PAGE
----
# Is a matrix the all purpose object space data type?

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Good evening folks, I've learned about a variety of data types that are used in 3D math thus far, and as I experiment, I use them in different places depending on what my task is. I use vectors, quaternions, angles, and matrices. But the more I think about it, for the basic orientation and location of an object in 3D space, is there anything that beats a matrix? Here's my thinking. I can extract any spacial data I want out of this thing: facing direction, position and scale. What else do I need? And, it accurately maintains a history of all rotations done to it in all three directions like a quaternion. The only thing I can think of that it DOESN'T do is interpolate well, but isn't SLERPing really only useful for bone structures in meshes and the like? I'm just talking about WHOLE OBJECT orientation. So I'm considering tossing out my variables that maintain coordinates, quaternions and vectors, and just using a matrix with get'ers and set'ers to handle interaction with the object. Is this foolish? Have many a young aspiring programmer made this same mistake? Please enlighten me if you know of some pitfalls. Thanks as always, jujumbura

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Storing cumulative operations in a matrix is problematic since rounding errors may creep in. This can introduce skewing, weird scaling or (in at least one instance in code I wrote) an object turning itself inside out.

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I don't know that there's any one right answer, except perhaps to use the best tool for the job at hand. Here are a few random things to consider, some or all of which you may already know:

1. Currently at least, graphics APIs work with 4x4 homogenous matrices, a possible argument for using that as your basic representation.

2. As sicrane noted, cumulative rotation introduces error. This is true whether you use matrices or quaternions. An advantage of quaternions is that it's a little cheaper to correct the error than with a matrix. But, matrix orthogonalization isn't that expensive to begin with.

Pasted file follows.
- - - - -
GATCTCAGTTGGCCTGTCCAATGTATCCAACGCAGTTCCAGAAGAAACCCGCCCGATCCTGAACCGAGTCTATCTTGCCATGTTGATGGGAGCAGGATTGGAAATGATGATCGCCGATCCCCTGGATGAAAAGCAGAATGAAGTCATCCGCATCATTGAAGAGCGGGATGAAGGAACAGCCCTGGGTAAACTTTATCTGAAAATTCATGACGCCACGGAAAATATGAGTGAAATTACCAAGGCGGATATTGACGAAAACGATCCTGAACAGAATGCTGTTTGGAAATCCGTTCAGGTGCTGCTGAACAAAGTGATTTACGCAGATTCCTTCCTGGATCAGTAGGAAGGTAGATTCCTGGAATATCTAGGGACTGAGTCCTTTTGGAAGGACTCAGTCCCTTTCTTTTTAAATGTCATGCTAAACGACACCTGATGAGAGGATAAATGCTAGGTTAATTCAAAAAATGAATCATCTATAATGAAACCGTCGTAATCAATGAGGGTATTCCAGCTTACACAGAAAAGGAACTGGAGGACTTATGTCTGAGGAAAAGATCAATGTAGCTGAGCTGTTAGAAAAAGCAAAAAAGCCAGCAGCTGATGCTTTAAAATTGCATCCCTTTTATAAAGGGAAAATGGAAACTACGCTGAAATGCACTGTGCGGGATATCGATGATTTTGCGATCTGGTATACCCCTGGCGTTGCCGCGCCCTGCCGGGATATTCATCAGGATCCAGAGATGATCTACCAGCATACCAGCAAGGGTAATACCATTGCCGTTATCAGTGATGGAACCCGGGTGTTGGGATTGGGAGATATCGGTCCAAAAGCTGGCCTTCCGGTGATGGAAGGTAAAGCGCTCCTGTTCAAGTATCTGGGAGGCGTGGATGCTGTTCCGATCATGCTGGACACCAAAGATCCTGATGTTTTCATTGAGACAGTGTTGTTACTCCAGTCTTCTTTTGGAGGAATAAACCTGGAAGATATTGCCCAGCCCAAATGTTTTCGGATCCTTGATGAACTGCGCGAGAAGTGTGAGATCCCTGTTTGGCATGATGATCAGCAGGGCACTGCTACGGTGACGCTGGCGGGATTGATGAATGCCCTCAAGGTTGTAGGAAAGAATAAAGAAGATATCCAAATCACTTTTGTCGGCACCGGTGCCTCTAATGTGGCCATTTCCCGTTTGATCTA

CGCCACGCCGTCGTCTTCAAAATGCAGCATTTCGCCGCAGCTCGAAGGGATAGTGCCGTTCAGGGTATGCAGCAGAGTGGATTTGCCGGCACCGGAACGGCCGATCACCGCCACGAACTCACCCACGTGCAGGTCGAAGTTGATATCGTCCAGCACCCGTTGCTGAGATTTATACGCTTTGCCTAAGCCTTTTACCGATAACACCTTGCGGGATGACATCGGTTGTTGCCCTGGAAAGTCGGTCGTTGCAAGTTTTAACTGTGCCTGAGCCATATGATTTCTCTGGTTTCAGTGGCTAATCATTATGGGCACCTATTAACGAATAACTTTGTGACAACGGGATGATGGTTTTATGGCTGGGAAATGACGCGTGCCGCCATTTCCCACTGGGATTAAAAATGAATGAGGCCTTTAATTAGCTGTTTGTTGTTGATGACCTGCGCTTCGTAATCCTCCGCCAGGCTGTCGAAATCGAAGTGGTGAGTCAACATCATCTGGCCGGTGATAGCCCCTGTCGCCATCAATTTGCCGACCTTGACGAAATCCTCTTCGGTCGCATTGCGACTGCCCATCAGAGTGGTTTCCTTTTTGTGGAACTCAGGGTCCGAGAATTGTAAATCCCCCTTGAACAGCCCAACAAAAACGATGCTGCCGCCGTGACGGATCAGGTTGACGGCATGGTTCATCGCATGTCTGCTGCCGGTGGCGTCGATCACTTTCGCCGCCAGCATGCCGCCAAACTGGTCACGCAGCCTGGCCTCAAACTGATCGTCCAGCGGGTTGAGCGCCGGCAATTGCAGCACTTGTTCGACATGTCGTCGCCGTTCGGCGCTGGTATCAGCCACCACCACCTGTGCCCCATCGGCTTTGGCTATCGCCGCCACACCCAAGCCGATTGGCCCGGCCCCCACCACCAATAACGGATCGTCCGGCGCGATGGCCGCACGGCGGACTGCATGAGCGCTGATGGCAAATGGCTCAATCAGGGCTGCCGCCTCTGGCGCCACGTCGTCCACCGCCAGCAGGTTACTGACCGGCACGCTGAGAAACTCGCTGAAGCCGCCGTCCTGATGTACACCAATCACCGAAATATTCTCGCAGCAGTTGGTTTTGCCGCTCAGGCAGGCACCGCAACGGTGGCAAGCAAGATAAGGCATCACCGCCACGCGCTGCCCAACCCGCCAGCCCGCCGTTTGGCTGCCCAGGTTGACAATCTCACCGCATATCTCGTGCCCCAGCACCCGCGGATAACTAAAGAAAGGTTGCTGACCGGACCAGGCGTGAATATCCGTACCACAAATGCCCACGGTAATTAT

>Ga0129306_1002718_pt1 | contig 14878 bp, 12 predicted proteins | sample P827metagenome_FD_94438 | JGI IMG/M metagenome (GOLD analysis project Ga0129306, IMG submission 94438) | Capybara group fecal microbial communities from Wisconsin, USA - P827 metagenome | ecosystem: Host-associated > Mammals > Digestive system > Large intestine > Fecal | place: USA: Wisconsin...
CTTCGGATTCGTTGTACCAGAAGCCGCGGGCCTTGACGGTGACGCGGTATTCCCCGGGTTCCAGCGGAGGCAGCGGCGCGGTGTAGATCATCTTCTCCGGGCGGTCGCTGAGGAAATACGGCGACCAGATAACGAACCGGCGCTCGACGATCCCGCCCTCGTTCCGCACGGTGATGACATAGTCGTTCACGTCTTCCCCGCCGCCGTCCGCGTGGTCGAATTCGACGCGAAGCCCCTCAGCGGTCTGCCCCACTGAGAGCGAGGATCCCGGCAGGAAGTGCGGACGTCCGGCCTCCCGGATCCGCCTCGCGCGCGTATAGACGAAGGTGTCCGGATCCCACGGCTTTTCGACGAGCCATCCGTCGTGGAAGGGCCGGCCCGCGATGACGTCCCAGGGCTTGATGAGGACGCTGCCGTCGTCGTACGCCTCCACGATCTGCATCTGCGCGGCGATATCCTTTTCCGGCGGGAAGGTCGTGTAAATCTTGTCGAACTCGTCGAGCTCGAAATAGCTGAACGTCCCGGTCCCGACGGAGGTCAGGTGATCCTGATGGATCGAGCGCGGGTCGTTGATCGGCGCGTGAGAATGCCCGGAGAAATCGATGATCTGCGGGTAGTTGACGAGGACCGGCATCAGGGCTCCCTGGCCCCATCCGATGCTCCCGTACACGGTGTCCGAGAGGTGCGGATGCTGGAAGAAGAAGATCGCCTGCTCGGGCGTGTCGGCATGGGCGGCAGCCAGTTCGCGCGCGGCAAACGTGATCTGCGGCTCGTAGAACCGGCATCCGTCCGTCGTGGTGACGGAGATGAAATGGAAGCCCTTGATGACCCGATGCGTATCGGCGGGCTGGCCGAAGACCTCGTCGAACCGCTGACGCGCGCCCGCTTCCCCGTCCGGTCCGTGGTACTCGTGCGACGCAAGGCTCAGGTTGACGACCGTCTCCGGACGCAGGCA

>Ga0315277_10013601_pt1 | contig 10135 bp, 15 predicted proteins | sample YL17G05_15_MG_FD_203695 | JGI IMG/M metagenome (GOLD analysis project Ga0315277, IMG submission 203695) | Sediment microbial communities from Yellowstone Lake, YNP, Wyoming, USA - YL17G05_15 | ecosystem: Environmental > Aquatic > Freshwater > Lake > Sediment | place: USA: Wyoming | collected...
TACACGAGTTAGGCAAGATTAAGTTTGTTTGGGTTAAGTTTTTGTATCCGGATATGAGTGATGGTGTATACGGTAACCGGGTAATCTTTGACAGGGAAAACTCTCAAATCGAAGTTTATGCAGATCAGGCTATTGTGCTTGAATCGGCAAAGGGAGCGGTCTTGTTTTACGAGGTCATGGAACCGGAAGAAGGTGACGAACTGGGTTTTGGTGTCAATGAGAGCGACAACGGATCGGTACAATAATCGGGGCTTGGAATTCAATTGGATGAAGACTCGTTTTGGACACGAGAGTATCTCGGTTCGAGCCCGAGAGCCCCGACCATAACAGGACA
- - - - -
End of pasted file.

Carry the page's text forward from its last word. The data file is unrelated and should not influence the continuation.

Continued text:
3. Conversions between one representation and another probably won't be your bottleneck, so using quaternions or whatever internally and converting to a matrix when necessary is a reasonable option.

4. You can slerp rotation matrices; it's just considerably more expensive than the quaternion form.

5. You can probably squad matrices also, but I haven't worked through the derivation. Again, it'll be quite a bit more expensive than doing it with quaternions.

6. When it comes to networking, representation size becomes important. In this case you'll probably have to convert to a quaternion or some more compact representation. So, use a quat and convert to a matrix for rendering? Or use a matrix and convert to a quat for the network? As you can see, you may end up doing conversions no matter what.

7. Slerp can be useful for other things, such as orienting an object toward a target or over a surface over a certain number of frames. Whether you use quats or matrices, it's a handy thing to have available.

8. Euler angles are good for situations where you only need two angles, such as an FPS character or gun turret, sending orientation over the net, and intuitive user interface. They are bad for objects with arbitrary orientations, such as spaceships or 6dof cameras, or for objects in a physics simulation. IMO they shouldn't be a first choice by default.

9. Affine transformation matrices have one row or column always set to [0 0 0 1], so people often write 'transform' classes which omit these unused elements. They of course have to be re-introduced for interface with the API, so again there's some conversion involved.

Representation of object parameters, and especially orientation, is a big topic, and I only touched on a few things in this post. Feel free to ask any follow-up questions you may have, though.

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Thanks for the input guys.

Matrix orthonogolization? What exactly does that mean? I know that orthonormal vectors are vectors whose unit length is 1(and converting arbitrary vectors to orthonormal is pretty straightforward), is this similar to that? What are the rounding errors that creep in for matrix rotations, and how does this proccess correct them?